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Vermont

In the tiny town of Laurierville, deep in the heart of Quebec, sits a former furniture warehouse that has been converted to hold half the world's reserve supply of maple syrup. This strategic reserve is designed to stabilize the price and supply of maple syrup for a growing global market, and all commercial maple producers in Quebec are required to deliver part of their crop to the reserve each year.

View of a forest from above
Geran de Klerk / Wikimedia Commons

From dying coral reefs to fires and coastal flooding, the effects of climate change are already being felt around the world. And it will only get worse.

A 2018 report from climate scientists from around the globe found that some of climate change’s disastrous consequences will be in full force if Earth’s temperature rises past 1.5 degrees--something that could happen as early as 2040 at current emissions rates.

Sen. Bernie Sanders has confirmed to VPR that he is seeking the 2020 Democratic presidential nomination.

Last fall, Corey Chase drove 6,000 miles around his state to ground-truth what every Vermonter with a cell phone knows: there are many, many places in the state where you simply can't get a signal, not to mention the 5 megabits per second data download speeds the carriers were claiming.

The six-week effort involved six cell phones, a state-owned Prius and an app from a software developer in Bulgaria.

Amy Kolb Noyes / VPR

For those living in the United States with a single-entry visa, it’s difficult, or even impossible, to leave the country to visit family and then re-enter. In recent years, the Trump administration’s travel ban has made it harder, barring individuals from certain countries from entering the U.S. For some families, it can be years between visits.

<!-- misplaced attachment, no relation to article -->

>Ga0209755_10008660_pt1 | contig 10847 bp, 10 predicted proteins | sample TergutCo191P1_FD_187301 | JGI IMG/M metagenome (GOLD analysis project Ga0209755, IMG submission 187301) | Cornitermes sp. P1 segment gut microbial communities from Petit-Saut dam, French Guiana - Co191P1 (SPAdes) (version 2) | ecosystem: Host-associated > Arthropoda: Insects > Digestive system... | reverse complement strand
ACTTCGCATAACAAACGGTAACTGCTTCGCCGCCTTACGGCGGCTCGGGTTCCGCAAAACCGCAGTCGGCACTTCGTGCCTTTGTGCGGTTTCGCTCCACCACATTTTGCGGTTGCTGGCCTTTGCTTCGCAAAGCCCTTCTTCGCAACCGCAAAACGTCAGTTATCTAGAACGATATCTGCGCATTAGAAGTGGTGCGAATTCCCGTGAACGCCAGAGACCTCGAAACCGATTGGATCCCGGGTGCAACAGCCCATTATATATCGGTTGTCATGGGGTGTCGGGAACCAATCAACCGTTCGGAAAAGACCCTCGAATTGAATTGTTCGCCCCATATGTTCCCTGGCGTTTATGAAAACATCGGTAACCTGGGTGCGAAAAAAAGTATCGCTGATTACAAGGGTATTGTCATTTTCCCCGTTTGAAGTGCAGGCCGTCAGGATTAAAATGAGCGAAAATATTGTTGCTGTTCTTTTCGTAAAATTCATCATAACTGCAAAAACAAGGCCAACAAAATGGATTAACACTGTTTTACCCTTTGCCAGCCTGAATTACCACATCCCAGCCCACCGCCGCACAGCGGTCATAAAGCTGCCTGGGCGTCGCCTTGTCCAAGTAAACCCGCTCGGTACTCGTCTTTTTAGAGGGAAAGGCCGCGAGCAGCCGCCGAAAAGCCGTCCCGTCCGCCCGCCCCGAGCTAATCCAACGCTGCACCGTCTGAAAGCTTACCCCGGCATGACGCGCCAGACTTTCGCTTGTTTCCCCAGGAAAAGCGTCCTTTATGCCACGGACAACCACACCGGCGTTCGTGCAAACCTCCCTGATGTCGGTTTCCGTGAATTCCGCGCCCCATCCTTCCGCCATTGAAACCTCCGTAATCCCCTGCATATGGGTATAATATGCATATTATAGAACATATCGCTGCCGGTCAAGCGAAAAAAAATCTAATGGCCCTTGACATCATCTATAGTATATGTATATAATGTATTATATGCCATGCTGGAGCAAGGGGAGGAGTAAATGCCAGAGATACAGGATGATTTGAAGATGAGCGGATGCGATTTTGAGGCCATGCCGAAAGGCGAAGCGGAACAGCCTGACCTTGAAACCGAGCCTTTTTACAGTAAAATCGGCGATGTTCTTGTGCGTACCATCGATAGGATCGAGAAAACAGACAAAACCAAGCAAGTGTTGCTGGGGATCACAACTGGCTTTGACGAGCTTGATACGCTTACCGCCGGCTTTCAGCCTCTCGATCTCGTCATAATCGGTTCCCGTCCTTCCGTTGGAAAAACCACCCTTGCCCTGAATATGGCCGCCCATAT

New England governors and premiers from eastern Canadian provinces plan to stress cross-border cooperation, not confrontation when they gather this week in Stowe.

A Nature Conservancy project in northern Vermont will store carbon to meet California’s greenhouse gas reduction goals. The group says proceeds from the sale of these “carbon credits” will pay for future land protection projects.

A national consumer group says Vermont-based Ben & Jerry’s Homemade, Inc. uses deceptive labeling and marketing to mislead the public about its commitment to a clean environment and humane farming practices.

An ancient fish still swims in Lake Champlain. Biologists and anglers are seeing more giant, long-lived lake sturgeon here, even as an environmental group calls for greater protection for the species around the country.

Over the first weekend in April, U.S. Border Patrol agents arrested 20 people for entering the country illegally in Vermont, New Hampshire and New York.

In yet another sign of the chronic milk glut that’s forced down prices paid to farmers, the federal government has allowed Northeast dairy co-ops to dump milk if they can’t find a market.

While Vermont dairy farmers are experiencing some of the hardest times in recent memory, their counterparts in Quebec are thriving. The reason is a complex system that regulates the supply of milk  and sets the price farmers receive.

New Vermont Distillery Run By Veterans For Veterans

Apr 12, 2018
Courtesey of Danger Close Craft Distilling

It’s getting easier and easier to find top-notch, handcrafted whiskey, bourbon, vodka, and other spirits made right here in the United States. With more than 1,500 craft distillers across the country, the American spirits movement is on the rise, and in Vermont the industry is booming.

S.55, a bill that became the unexpected hot-button issue of the session so far, was signed into law Wednesday on the steps of the Vermont Statehouse.

Demand for maple syrup and maple products is growing by about 6 to 8 percent per year globally. The prospect of that kind of return is drawing in investors to Vermont like moths to a flame.

Activists across the country say they are being targeted by federal immigration authorities for speaking out at protests and accusing the government of heavy-handed tactics.